Never Again:

The United States has this nasty issue of major problems that are built on a history of false perceptions and irrational fears. From selective housing reforms, to the Trail of Tears, to literally rounding all the Japanese residents and shipping them off to camps; America and its values are so intertwined in race and racism that it will take centuries to have an established system that isn’t still benefiting from prior injustice. Distributing funds to the families that were mistreated is not a solution, it is a band-aid. We as a country need to work to create opportunities for each other. We need to acknowledge the damage that our ancestors have caused. We need to learn from our history and the personal accounts of people who have been wronged. We need to develop a better system of letting people come into our country and take a holistic approach to the issues that surround immigration. Until we take these steps, we are doomed to keep making the same mistakes.


THAT DAMNED FENCE
(anonymous poem circulated at the Poston Camp)

They’ve sunk the posts deep into the ground
They’ve strung out wires all the way around.
With machine gun nests just over there,
And sentries and soldiers everywhere.
We’re trapped like rats in a wired cage,
To fret and fume with impotent rage;
Yonder whispers the lure of the night,
But that DAMNED FENCE assails our sight.
We seek the softness of the midnight air,
But that DAMNED FENCE in the floodlight glare
Awakens unrest in our nocturnal quest,
And mockingly laughs with vicious jest.
With nowhere to go and nothing to do,
We feel terrible, lonesome, and blue:
That DAMNED FENCE is driving us crazy,
Destroying our youth and making us lazy.
Imprisoned in here for a long, long time,
We know we’re punished–though we’ve committed no crime,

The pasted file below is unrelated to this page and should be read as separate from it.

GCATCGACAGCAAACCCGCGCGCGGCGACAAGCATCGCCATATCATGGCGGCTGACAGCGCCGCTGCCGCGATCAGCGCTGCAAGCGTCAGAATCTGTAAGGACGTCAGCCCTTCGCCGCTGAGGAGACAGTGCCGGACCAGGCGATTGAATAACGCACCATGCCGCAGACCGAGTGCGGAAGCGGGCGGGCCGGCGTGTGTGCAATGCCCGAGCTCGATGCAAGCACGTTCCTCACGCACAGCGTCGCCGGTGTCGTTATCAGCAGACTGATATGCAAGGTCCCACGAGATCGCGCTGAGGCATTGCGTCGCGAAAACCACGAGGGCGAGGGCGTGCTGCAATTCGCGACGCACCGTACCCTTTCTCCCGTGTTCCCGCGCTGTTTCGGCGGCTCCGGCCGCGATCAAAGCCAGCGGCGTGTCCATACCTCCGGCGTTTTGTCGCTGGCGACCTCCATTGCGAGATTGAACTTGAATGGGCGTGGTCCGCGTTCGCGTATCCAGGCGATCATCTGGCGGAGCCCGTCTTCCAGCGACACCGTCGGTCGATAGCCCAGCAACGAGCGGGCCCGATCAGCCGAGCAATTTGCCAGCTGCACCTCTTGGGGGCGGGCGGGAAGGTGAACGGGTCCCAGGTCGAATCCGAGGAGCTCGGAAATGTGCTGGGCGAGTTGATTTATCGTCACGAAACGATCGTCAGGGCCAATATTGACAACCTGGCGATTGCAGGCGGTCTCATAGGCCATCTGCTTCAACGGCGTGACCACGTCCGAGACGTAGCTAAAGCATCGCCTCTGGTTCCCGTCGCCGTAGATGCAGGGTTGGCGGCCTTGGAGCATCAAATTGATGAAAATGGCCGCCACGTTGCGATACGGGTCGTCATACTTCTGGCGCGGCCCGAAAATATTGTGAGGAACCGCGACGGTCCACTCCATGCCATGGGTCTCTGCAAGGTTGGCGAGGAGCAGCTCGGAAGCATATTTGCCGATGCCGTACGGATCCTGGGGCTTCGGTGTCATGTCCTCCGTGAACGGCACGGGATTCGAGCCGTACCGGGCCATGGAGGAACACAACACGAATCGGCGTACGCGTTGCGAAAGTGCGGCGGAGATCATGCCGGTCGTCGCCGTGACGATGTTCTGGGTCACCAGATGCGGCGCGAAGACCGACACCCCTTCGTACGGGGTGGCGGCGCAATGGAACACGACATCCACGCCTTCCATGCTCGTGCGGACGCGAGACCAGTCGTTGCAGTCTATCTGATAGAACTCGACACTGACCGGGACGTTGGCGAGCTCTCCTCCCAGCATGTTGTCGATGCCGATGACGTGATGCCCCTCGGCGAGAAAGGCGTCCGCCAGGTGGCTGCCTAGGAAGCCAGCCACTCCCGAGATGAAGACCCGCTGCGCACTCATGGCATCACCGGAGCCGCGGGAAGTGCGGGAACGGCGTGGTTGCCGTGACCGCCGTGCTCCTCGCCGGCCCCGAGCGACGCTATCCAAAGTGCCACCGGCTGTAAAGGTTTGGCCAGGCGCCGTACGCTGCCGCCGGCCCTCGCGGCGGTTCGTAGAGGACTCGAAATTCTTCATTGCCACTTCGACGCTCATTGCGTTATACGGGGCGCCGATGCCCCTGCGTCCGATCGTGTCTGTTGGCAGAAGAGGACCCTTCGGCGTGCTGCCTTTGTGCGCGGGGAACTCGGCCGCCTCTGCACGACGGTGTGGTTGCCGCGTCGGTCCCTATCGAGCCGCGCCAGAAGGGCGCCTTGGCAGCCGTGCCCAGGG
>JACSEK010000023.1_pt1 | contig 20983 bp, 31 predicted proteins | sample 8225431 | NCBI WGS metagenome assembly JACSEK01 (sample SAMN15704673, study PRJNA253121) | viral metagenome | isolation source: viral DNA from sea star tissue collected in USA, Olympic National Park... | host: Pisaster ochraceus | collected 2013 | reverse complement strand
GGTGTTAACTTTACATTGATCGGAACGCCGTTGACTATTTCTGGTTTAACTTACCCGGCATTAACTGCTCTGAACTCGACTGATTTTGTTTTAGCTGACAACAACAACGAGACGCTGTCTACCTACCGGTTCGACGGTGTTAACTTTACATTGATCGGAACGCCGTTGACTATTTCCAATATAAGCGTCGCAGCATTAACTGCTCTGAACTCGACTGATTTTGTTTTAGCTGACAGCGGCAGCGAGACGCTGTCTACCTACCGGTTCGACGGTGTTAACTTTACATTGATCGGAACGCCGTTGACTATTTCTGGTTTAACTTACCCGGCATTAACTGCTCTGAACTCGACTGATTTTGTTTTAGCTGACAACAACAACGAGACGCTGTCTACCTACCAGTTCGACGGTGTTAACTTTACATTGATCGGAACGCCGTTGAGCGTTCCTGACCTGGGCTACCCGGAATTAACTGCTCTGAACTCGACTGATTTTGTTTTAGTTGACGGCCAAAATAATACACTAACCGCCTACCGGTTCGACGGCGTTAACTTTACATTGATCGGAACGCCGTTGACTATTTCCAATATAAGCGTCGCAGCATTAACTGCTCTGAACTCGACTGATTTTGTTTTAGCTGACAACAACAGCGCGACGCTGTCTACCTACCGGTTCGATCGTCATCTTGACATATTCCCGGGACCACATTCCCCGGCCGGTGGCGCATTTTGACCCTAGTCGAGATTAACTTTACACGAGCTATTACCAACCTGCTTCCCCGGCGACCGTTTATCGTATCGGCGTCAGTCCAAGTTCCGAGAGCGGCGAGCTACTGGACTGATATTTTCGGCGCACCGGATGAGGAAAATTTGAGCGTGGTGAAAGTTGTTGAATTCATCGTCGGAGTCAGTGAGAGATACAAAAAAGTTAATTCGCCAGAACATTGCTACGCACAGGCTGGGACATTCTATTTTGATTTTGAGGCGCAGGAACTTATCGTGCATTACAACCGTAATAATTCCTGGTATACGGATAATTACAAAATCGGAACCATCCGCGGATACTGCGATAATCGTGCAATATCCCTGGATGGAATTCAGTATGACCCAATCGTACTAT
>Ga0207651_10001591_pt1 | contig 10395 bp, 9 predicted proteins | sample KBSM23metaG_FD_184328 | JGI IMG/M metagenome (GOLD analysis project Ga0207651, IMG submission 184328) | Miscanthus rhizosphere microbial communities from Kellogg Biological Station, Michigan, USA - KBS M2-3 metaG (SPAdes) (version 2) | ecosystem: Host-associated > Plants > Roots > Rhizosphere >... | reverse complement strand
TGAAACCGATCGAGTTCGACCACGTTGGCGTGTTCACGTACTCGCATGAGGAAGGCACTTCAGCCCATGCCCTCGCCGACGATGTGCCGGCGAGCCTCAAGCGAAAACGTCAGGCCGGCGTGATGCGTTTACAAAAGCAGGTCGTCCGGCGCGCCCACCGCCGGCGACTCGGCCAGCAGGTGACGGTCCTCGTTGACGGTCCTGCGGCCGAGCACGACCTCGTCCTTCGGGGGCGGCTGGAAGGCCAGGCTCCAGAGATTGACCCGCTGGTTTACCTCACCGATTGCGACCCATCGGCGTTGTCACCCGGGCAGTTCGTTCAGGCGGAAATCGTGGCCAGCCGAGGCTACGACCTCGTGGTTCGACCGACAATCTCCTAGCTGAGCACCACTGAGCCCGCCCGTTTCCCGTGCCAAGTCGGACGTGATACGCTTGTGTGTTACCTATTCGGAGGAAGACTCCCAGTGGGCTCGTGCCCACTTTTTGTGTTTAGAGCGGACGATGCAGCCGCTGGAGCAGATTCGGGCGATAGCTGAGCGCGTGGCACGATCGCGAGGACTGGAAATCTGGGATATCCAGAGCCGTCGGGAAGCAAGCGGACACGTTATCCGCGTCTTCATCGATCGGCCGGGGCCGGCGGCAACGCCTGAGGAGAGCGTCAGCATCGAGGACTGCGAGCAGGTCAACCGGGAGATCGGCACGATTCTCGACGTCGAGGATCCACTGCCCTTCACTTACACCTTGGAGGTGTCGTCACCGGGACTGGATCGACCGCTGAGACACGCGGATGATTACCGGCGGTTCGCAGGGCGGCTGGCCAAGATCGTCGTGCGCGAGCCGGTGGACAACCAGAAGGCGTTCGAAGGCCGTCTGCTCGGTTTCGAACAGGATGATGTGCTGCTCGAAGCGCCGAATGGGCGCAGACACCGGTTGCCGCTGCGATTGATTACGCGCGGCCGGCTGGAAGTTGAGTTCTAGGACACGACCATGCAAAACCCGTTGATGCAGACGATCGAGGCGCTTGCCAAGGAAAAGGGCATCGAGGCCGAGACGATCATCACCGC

Our thoughts are gloomy and enthusiasm damp,
To be locked up in a concentration camp.
Loyalty we know, and patriotism we feel,
To sacrifice our utmost was our ideal,
To fight for our country, and die, perhaps;
But we’re here because we happen to be Japs.
We all love life, and our country best,
Our misfortune to be here in the west,
To keep us penned behind that DAMNED FENCE,
Is someone’s notion of NATIONAL DEFENCE!

Poston was one of the largest camps run by the War Relocation Authority and was built on the local Native American reservation. I found the poem on: http://parentseyes.arizona.edu/wracamps/thatdamnedfence.html

This essay was one that I wrote for my American Life and Culture class this past summer. We were instructed to read the book House on the Corner of Bitter and Sweet by Jamie Ford and then talk about racism within the book and American culture. One of the most surprising things I learned in this class came from Ford’s book, and that was learning that the Puyallup Fairgrounds in Puyallup Washington was used as a temporary relocation camp during the Japanese Relocation. I grew up in the area but had never know previously that it had a darker history. That solidified this idea to me, that we have to talk about our history, even the bits we aren’t proud of so that we can respect what people were forced through and to honor them by not repeating those mistakes. We’ll never get any kinder as a species if we don’t pay attention to our past. The world is as kind or cruel as we make it.

~ Raelee


Sources:

• Farivar, M. (2018, August 10). Are Hate Crimes in US Peaking? Retrieved from https://www.voanews.com/a/are-hate-crimes-in-us-peaking-/4522049.html
• Ford, J. (2009). Hotel on the corner of Bitter and Sweet a novel. New York: Ballantine Books.
• Goodman, A. H., Moses, Y. T., & Jones, J. L. (2012). Race: Are We So Different. Hoboken: Wiley.
• Parkinson, R. G. (2016, November 25). Fake news? That’s a very old story. Retrieved from https://www.washingtonpost.com/opinions/fake-news-thats-a-very-old-story/2016/11/25/c8b1f3d4-b330-11e6-8616-52b15787add0_story.html?utm_term=.1ad8b331f5d1
• Pringle, H. (2011, January/February). Archaeology Magazine – The Journey to El Norte – Archaeology Magazine Archive. Retrieved from https://archive.archaeology.org/1101/features/border.html
• Sacchetti, M. (2018, August 01). Migrant child died after release from detention, attorneys group alleges. Retrieved from http://cc.bingj.com/cache.aspx?q=immigration center child died&d=5051093762706675&mkt=en-US&setlang=en-US&w=IEsYmSEpmmT4-P15wMAAOkzoAKz-fdke
• San Pedro Daily News, Volume 8, Number 227, 12 October 1910. https://cdnc.ucr.edu/cgi-bin/cdnc?a=d&d=SPDN19101012.2.8&e=——-en–20–1–txt-txIN——–1
• University of Washington Libraries. (1997). Japanese American Exhibit and Access Project. Retrieved August 14th, 2018 from, http://www.lib.washington.edu/specialcollections/collections/exhibits/harmony
• Walz, E. (1997). THE ISSEI COMMUNITY IN MARICOPA COUNTY: Development and Persistence in the Valley of the Sun. The Journal of Arizona History, 38(Spring), 1-22. Retrieved August 14, 2018, from http://parentseyes.arizona.edu/research_etext_walz.php